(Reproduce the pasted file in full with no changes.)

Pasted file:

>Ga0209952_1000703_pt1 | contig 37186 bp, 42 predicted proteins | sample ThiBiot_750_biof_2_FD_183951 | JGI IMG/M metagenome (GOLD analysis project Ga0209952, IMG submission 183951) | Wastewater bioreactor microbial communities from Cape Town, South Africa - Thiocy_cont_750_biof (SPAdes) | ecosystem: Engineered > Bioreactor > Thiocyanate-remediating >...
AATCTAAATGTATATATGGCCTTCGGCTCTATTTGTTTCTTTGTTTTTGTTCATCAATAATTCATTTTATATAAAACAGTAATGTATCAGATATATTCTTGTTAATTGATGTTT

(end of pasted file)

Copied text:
>Ga0209952_1000703_pt1 | contig 37186 bp, 42 predicted proteins | sample ThiBiot_750_biof_2_FD_183951 | JGI IMG/M metagenome (GOLD analysis project Ga0209952, IMG submission 183951) | Wastewater bioreactor microbial communities from Cape Town, South Africa - Thiocy_cont_750_biof (SPAdes) | ecosystem: Engineered > Bioreactor > Thiocyanate-remediating >...
AATCTAAATGTATATATGGCCTTCGGCTCTATTTGTTTCTTTGTTTTTGTTCATCAATAATTCATTTTATATAAAACAGTAATGTATCAGATATATTCTTGTTAATTGATGTTT